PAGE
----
While the research has focused on an experimental asthma allergen, Dr Steptoe believes it could be used to treat people who have severe allergies to peanuts, bee venom, shellfish and other substances.
This ground-breaking research has been funded by the Asthma Foundation and the National Health and Medical Research Council.
Dr Steptoe said the next step is to work on replicating the results using human cells in the laboratory.
Once that is achieved, a safe and simple gene therapy injection for people with potentially lethal food allergies could be available in a decade.

Hear Grace interview Professor Ray Steptoe;

‎Associate Professor Ray Steptoe

www.worldabout.com

www.twitter.com/worldabt

Sydney Lights The Way For Food Allergy Awareness

On Thursday, May 18, Sydney’s Town Hall was illuminated in teal, the signature colour of food allergy awareness, making it the first building in Australia – and the first outside North America – to join the ‘Turn it Teal’ initiative.

‘Turn it Teal’, founded by Cleveland, Ohio native Stephanie Lowe in 2014, was created with the goal of lighting as many prominent monuments and buildings as possible to highlight Food Allergy Awareness Week, an initiative intended to educate the public regarding the seriousness of food allergy.

TRIGGER Food Allergy Awareness founder, Grace Farah said: “It was so exciting to see the stunning Sydney Town Hall lit in Teal. It’s a great initiative – people see the building lit and it starts a conversation, but it also shows our Aussie kids and families dealing with food allergies that Sydney cares and Australia cares”.

The focus now is to look towards next year and have people start to think about what building they can ‘Turn It Teal’ in their home town, city or state.

This year it was Sydney, but how great if next year, in 2018 we see Melbourne, Queensland, Adelaide, W.A, Tasmania and the Territory ‘Turn it Teal’, but also New Zealand, the UK, Europe and Asia.

“I urge every person in the food allergy community to start thinking about their efforts for next year and how they can become part of this great awareness campaign,” said Ms Farah.

To find out more on how you can ‘Turn it Teal’ go to www.turnitteal.com and suggest a site to light.

Sydney Town Hall First Australian Building To ‘Turn it Teal’

We are excited to announce that TRIGGER Awareness Food Allergy has joined with ‘Turn it Teal’ to bring this great awareness initiative to Australia.

In support of Food Allergy Awareness Week, the iconic Sydney Town Hall will be lit up in teal on Thursday 18 May, 2017, making it the first building in Australia – and the first outside North America – to join the ‘Turn it Teal’ initiative.

‘Turn it Teal’, founded in 2014 by Cleveland Ohio mother, Stephanie Lowe was created with the goal of lighting as many prominent monuments and buildings as possible to highlight Food Allergy Awareness Week and the need to educate others about food allergy, a potentially life-threatening and life-altering disease.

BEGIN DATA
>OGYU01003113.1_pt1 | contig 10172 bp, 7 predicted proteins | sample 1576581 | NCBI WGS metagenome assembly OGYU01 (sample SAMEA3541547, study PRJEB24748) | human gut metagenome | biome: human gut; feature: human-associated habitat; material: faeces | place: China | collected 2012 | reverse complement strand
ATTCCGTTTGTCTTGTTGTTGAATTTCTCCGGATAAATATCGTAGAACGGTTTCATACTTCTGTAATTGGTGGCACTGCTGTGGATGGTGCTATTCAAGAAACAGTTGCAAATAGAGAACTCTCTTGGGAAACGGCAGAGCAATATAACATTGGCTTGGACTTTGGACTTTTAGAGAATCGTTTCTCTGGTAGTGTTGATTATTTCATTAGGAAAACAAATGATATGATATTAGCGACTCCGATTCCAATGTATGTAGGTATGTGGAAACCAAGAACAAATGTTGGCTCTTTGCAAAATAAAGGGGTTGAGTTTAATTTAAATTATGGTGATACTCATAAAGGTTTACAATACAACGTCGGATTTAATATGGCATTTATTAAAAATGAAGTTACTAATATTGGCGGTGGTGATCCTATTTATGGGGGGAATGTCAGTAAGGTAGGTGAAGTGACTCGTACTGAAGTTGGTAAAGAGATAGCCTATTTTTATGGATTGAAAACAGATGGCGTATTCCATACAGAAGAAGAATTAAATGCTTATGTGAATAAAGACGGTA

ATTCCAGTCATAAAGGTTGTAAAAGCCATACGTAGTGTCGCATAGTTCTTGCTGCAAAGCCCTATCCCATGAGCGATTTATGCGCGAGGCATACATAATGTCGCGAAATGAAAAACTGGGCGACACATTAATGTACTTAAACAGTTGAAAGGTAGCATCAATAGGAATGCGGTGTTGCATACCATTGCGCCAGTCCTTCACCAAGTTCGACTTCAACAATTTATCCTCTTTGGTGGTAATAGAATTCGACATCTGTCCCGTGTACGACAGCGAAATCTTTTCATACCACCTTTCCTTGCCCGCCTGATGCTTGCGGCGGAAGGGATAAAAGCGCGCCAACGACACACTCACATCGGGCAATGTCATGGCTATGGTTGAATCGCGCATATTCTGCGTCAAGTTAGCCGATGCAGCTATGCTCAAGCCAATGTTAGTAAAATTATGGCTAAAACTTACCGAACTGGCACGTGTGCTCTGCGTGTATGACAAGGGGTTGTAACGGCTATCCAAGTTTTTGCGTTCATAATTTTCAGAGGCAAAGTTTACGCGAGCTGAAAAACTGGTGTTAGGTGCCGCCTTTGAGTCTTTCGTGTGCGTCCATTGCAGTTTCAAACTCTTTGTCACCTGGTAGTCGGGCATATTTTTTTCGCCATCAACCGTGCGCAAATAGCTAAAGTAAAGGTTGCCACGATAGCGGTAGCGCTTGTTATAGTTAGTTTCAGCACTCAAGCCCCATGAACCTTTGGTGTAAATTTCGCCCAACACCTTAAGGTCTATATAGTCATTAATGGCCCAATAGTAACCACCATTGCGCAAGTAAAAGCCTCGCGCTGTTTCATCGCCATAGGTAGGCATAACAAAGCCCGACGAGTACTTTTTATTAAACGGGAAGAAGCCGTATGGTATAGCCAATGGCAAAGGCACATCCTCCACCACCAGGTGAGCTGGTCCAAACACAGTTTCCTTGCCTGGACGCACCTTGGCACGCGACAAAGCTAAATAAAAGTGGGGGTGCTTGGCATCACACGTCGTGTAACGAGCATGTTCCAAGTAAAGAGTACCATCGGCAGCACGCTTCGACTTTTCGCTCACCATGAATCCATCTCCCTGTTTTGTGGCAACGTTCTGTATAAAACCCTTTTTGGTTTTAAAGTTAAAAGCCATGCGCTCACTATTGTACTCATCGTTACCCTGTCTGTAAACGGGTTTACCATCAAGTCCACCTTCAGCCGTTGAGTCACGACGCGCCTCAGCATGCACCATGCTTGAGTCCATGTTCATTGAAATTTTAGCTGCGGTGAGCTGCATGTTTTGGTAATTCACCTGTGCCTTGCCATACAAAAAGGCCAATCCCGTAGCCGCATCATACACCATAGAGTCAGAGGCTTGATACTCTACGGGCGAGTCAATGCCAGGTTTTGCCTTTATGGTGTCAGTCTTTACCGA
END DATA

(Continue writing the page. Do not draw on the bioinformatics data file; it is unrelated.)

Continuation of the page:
“I’m so excited to have the stunning Sydney Town Hall, an internationally recognised landmark, be the first to ‘Turn it Teal’ in Australia”, said Ms Lowe. “Australia has one of the highest rates of food allergies in the world and it seems fitting that it is one of the first countries to come on board and Turn it Teal”.

Australian journalist and TRIGGER Awareness Food Allergy founder, Grace Farah said: “this is such a great way to raise food allergy awareness and I knew we had to bring it here to Australia. People see the building lit and it starts a conversation, but it also shows our Aussie kids and families dealing with food allergies that Sydney cares and Australia cares”.

“My heartfelt thanks to Sydney Lord Mayor Clover Moore and her great team at City of Sydney for embracing the idea and making it happen”, Ms Farah said.

Stephanie Lowe said: “Food allergies are a global issue and my hope is that this will lead to many more countries and cities around the world participating in Turn It Teal”.

This May, many buildings will be lit up in teal including Niagara Falls, the Orlando Eye, US Bank Tower Los Angeles and Terminal Tower Cleveland, OH.

The Sydney Town Hall, the largest and most ornate late 19th century civic building in Australia, will shine in teal, the signature color of food allergy awareness, for six hours from 6pm to midnight on Thursday 18 May, 2017.

For more information about ‘Turn It Teal’, visit www.turnitteal.org

TRIGGER AWARENESS – TRIGGER UNDERSTANDING

Famous People Who Have Food Allergies

Many children with food allergies report that they feel “isolated or different” because of their food allergies. Although it is important that children understand the seriousness of their food allergies it is also important for them to know that food allergies are manageable and don’t have to control their life.

It often helps to let them know about the many successful and talented people who also live with food allergies every day and don’t let it stop them.

Famous people who have food allergies include;

Halle Berry: The Oscar winning actress is allergic to shrimp.